Women who wanted to be fit in 19th-century Britain had their work cut out for them. Not only did they do cardio routines in the confines of their homes; they had to deal with an entrenched patriarchal society that sought to control their bodies.
Literature on women’s exercise at the time was written almost entirely by men, and women were expected to work out in the outfits du jour—literally, dresses. Many of the exercises were therefore constrained, suited for those with carefully crafted tresses on their heads and corsets around their waists.
“The[se exercises] are strongly recommended … for obviating such defects of figure as are occasioned by confinement within doors,” wrote Signor G.P. Voarino in his 1827 Treatise on Calisthenic Exercises, noting that by virtue of their roles in society, young women are “unrelieved by proportionate and judicious relaxation.”
In the Victorian era, calisthenics didn’t mean sit-ups. It meant a lot of careful limb movement, focusing less on building muscle or breaking a sweat and more on just making sure individuals were moving around (slightly).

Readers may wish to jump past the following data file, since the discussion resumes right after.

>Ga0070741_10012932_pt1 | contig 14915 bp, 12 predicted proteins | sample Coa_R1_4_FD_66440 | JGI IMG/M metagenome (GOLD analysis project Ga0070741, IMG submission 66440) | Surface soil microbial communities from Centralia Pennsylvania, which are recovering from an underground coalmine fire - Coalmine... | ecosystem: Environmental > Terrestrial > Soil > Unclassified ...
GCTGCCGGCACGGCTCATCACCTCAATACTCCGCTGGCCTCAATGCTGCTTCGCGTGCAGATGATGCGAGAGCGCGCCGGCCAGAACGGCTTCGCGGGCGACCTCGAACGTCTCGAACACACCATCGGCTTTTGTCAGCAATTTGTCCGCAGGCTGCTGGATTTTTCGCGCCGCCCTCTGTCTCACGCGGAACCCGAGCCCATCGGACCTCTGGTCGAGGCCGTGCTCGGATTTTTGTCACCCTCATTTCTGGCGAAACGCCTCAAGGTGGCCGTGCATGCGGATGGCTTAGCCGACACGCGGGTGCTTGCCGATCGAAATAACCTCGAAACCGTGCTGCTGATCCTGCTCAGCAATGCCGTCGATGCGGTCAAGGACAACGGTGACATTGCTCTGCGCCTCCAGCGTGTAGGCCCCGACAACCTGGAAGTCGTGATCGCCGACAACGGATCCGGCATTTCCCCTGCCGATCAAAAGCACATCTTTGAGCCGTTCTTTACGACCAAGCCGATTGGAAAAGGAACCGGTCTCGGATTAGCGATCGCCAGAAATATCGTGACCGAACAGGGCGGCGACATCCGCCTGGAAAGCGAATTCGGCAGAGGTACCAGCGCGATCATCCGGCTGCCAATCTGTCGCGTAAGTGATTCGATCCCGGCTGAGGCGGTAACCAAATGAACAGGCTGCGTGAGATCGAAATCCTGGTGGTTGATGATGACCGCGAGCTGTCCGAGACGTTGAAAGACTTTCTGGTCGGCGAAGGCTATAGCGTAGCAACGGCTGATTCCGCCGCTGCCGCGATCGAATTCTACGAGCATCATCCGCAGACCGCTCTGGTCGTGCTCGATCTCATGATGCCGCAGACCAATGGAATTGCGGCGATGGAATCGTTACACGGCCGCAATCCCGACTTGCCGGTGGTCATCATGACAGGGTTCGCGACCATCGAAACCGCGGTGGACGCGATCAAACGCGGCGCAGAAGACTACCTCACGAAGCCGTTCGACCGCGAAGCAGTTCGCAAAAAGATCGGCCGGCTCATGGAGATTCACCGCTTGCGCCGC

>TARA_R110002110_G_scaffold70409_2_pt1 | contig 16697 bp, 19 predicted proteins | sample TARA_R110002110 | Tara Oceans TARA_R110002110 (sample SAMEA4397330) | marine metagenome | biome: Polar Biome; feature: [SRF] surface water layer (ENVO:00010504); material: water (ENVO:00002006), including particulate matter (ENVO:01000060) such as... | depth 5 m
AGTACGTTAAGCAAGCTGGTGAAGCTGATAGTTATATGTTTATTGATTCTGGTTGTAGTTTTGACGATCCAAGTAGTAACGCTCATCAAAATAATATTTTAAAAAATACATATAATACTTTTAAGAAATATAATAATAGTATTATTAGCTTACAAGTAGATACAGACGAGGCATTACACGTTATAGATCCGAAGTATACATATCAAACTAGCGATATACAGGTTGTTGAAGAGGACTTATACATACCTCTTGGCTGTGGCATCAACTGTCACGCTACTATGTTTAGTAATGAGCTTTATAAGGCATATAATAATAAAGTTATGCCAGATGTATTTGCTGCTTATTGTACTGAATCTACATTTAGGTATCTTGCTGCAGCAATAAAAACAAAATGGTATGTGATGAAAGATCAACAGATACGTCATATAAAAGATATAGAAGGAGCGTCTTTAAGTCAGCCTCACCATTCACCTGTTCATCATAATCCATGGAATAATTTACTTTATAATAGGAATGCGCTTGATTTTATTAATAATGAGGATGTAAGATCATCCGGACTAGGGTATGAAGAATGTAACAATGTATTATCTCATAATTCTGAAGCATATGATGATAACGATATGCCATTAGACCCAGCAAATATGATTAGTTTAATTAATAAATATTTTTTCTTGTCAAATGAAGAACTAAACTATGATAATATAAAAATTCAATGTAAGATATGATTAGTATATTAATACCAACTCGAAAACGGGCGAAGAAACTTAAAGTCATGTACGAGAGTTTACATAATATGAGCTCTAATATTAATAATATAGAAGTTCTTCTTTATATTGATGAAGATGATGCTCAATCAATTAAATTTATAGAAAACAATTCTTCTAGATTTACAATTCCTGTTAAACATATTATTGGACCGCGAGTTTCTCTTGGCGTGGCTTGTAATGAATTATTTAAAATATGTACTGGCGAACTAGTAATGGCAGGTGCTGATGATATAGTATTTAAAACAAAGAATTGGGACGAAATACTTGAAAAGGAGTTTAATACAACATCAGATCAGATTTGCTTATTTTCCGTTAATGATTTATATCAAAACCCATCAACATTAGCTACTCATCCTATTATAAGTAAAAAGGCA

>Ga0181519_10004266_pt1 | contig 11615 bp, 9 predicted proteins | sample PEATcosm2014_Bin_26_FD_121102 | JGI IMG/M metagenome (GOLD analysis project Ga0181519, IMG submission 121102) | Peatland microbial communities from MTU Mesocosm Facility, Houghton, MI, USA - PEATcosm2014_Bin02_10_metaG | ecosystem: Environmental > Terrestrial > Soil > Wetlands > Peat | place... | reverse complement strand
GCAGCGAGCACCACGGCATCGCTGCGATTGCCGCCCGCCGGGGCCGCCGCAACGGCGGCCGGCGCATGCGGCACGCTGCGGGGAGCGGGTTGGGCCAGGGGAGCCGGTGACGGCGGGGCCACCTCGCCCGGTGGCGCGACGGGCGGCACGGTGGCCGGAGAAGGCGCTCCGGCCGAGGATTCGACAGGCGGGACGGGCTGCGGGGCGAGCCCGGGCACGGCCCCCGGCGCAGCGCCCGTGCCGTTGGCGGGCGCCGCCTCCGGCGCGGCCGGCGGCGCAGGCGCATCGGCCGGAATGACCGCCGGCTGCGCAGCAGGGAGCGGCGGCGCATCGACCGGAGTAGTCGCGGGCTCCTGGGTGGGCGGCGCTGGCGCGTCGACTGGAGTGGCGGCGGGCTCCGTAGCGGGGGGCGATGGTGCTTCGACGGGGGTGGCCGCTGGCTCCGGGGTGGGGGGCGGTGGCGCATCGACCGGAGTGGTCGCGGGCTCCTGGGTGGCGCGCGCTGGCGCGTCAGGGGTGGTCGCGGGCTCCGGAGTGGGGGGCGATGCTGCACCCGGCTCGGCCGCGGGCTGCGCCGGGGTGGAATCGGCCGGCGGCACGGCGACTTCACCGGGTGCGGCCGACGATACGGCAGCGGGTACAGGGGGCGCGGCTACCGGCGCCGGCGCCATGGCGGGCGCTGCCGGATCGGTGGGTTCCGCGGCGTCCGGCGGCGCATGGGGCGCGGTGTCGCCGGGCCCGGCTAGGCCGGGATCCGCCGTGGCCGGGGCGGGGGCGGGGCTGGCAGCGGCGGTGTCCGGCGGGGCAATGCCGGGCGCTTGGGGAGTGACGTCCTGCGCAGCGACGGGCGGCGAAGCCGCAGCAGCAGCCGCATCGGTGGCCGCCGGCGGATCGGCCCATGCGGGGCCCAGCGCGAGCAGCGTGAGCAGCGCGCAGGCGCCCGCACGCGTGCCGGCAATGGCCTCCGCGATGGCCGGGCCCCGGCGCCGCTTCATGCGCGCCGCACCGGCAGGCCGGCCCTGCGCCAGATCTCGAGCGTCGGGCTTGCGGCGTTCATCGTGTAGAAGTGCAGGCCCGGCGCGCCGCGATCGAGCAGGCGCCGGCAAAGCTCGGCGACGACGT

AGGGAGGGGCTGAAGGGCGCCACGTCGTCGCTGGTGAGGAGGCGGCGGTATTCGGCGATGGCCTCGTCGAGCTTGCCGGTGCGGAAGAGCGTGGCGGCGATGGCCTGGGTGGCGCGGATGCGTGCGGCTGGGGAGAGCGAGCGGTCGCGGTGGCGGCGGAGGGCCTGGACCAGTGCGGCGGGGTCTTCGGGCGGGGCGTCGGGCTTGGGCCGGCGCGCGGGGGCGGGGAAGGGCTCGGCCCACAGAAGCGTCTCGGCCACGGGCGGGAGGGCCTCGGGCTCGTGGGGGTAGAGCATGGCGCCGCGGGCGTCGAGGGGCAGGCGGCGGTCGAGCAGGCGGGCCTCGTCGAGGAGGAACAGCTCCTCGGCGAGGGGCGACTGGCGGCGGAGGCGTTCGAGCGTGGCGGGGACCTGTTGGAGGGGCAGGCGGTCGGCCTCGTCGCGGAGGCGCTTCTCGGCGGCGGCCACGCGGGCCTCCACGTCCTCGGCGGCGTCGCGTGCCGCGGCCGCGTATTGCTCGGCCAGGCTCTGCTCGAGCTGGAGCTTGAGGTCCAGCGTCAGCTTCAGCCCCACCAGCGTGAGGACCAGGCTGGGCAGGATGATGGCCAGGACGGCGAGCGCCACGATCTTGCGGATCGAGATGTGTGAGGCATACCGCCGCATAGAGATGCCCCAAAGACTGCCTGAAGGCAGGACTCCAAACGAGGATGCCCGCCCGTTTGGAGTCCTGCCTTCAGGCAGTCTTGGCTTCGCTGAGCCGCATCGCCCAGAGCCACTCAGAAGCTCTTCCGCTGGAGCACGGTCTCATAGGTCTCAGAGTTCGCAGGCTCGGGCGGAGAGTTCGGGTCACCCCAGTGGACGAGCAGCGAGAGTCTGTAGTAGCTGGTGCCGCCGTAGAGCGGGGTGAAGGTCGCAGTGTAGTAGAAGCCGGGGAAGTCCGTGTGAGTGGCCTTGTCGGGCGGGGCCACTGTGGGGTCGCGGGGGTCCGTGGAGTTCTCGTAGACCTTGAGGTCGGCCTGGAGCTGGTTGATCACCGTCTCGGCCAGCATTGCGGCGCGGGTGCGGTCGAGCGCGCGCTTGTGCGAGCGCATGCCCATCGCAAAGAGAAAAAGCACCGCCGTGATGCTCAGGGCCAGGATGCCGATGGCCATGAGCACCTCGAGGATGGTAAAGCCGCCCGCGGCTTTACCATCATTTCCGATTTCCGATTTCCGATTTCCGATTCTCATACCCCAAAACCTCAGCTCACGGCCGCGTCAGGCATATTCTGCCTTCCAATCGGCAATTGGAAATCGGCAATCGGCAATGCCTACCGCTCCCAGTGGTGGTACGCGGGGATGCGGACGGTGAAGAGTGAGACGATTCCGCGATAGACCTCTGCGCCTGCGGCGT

Exercises detailed in Voarino’s book included skipping, walking in patterns, and focusing on balance, and often involved a cane as a prop in calisthenic work.
The women’s rights movement was in its infancy when Queen Victoria ascended the throne in 1837. Just five years earlier, the first petition for suffrage was presented to Parliament. Alongside these initial moves toward greater self-sovereignty were steps to improve women’s health, a major barrier to which was the concern that exercise was simply dangerous for females.
Some women did reform the systems outlined by men like Voarino (who, to his credit, was one of the more forward-thinking men of the day when it came to women’s bodies). Catherine Beecher (the sister of Harriet Beecher Stowe) campaigned schools to add calisthenic programs, and vehemently opposed the corset writ large, believing that it deformed women’s internal organs.
Indeed, Beecher wrote her own calisthenic manual, marketed to educators and families. She didn’t mince words either, noting in her preface that “[m]ost school-books on this subject are so encumbered with terms needed only by professional men, as to render them repulsive, and double the labor both of reading and study.”
Written about 30 years after Voarino’s, Beecher’s work is a bit more engaging, involving pliés, shoulder-whirling, and tossing weights to partners some 20 feet apart. Marching to music was common, and stretching was a regular feature.
Needless to say, it’s very possible to exercise at home today as a Victorian woman did. But on second thought, maybe skip the corset.